Rap, In General IV: Overlooking The Intrinsic Value of Rap Music Videos

By Opheli Garcia Lawler

Via Hip-Hop 368

For a long time rap music videos have been thought of to be simple party videos, with Cash Money and DJ Khaled producing almost exclusively videos that show a lavish lifestyle with women, money, drugs and cars. The rap anthem “Mercy” is an example of what a “stereotypical” rap video, with Kanye West and Big Sean bouncing around in a garage full of dope cars. Even that video has more artistic aspects to it than some of its anthemic predecessors, but rap and hip hop videos have so many more dimensions than a squad of dudes surrounded by cars and women.

Cole is an example of an artist who consistently creates thoughtful artistic well executed videos. “G.O.M.D.” and “Crooked Smile” send out strong social and political messages and serve as short films that provide a narrative that some may not have been exposed or given a platform otherwise.“Wet Dreamz” which was already an incredible song that was honest about sex and first times, took the “aww” factor up a notch when the video was shot using actual puppies for a story of puppy love.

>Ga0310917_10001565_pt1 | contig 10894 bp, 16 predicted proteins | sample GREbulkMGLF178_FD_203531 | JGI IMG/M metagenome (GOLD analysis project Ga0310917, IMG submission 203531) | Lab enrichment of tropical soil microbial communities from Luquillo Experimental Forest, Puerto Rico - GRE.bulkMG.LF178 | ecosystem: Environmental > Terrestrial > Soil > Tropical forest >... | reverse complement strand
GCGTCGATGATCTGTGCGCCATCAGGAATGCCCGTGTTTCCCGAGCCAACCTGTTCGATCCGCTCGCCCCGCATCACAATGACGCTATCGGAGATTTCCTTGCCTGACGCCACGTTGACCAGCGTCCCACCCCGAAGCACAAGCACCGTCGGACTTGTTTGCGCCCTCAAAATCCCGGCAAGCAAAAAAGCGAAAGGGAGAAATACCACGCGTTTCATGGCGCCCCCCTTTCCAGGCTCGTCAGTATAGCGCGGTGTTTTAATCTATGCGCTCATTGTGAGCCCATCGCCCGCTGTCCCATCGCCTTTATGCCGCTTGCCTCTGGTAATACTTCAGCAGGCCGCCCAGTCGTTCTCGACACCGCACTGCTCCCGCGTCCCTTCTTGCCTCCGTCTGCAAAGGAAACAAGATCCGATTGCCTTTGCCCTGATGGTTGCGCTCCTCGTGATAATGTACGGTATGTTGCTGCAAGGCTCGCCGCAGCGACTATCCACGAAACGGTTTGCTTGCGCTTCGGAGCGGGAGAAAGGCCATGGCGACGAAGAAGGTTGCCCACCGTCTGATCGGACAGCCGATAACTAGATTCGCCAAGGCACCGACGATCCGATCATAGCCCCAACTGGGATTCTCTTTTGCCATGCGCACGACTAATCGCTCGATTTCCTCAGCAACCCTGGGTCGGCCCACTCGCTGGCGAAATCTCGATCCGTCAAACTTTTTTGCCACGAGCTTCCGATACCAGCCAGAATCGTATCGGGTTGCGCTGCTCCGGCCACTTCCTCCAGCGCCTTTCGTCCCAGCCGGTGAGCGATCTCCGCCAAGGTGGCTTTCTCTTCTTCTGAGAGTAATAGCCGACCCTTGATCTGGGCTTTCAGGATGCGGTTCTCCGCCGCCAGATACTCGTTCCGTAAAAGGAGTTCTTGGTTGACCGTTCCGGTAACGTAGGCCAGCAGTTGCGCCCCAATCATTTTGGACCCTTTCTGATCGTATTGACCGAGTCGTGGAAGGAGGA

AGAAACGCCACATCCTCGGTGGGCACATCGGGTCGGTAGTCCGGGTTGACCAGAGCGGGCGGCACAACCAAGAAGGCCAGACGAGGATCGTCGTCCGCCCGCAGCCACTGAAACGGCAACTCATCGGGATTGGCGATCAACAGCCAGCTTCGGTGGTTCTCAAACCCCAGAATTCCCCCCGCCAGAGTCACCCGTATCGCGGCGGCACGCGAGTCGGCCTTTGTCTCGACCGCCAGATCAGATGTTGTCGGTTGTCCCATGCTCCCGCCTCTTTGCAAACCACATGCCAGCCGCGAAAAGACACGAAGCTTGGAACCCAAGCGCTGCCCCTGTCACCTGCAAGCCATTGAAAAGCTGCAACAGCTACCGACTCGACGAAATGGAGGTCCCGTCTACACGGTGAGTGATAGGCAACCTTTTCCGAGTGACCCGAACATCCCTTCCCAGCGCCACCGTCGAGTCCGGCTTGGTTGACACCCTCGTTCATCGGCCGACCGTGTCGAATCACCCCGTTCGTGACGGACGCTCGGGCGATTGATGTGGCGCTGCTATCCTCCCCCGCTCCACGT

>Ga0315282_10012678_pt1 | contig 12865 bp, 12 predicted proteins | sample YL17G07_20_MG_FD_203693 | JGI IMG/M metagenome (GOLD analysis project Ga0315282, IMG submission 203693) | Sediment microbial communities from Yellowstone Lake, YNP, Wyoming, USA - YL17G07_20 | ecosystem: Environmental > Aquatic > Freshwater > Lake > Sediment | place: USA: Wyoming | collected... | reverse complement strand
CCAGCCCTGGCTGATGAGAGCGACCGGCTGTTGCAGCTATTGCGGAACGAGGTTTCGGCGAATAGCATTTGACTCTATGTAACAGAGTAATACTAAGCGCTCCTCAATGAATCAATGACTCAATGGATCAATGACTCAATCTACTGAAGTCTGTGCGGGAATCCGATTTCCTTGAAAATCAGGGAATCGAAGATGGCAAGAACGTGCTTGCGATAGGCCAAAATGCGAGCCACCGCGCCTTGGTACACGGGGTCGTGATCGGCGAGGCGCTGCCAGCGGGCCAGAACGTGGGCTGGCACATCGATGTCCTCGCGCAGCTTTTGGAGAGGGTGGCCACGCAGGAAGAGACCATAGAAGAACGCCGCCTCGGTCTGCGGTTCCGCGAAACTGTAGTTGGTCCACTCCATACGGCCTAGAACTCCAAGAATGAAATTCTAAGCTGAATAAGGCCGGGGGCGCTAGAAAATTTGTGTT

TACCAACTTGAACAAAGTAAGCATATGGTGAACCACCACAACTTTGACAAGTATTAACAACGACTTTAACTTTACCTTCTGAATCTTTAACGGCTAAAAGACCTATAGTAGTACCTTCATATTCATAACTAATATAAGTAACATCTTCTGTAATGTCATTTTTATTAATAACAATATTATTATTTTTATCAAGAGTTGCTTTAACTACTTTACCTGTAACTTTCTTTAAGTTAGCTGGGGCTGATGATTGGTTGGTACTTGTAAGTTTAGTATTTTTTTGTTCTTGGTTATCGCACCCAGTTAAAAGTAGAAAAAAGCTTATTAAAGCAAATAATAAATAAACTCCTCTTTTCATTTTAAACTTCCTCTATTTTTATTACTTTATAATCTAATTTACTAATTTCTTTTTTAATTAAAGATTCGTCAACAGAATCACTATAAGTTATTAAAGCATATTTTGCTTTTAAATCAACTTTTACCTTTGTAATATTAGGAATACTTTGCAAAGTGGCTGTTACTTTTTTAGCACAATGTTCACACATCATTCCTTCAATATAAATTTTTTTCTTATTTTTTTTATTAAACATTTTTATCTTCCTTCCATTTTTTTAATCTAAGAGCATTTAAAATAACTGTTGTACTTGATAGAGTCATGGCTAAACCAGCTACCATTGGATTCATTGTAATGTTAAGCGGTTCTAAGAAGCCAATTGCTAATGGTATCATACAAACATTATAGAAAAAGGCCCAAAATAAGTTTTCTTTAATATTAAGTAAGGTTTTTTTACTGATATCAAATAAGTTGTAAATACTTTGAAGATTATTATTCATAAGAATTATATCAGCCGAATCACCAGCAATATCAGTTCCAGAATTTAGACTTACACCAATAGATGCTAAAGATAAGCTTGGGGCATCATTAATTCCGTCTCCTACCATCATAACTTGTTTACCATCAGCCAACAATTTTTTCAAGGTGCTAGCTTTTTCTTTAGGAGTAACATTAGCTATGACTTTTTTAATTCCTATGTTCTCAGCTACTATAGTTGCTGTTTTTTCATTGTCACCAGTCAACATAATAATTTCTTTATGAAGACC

Kendrick Lamar set a high bar with his videos for “Good Kid M.A.A.D. City,” but took it one step further for his videos for “To Pimp a Butterfly.” “Alright” became an anthem for the modern civil rights movement, and the video was artistry that transcended the realm of music videos. It was an art house short film.  “These Walls”, “For Free,” “i,” and “King Kunta” are also stunning examples of beautiful, thoughtful and entertaining videos.

“Piss On Your Grave” a video recently debuted by Travis Scott and Kanye West, seems like the opening to a well done horror film, and its artistic qualities go far beyond that of most music videos. With fog flowing through a forest, which was located in a rural area of France, Travis Scott walks through, a lone ominous figure. Kanye soon joins him, and the overall effect is mystifying and a bit intimidating.
Even if a video isn’t chock full of a message, rap videos, in general, have taken on a much more artistic nature as common practice, not exception. The expansion of artistry, creativity, and perception of what a “rap video” looks like is one of the contributing factors to the changing viewpoint on rap. The extreme diversity in music videos only serves as a reflection of the ample diversity present in within the genre of rap itself. Rap can be simple, it can be complex, it can mystify, it can explain, it can inspire. It is not a “one size fits all” genre.

Opheli Garcia Lawler is a Highlighter Staff Columnist. Email her at music@nyunews.com

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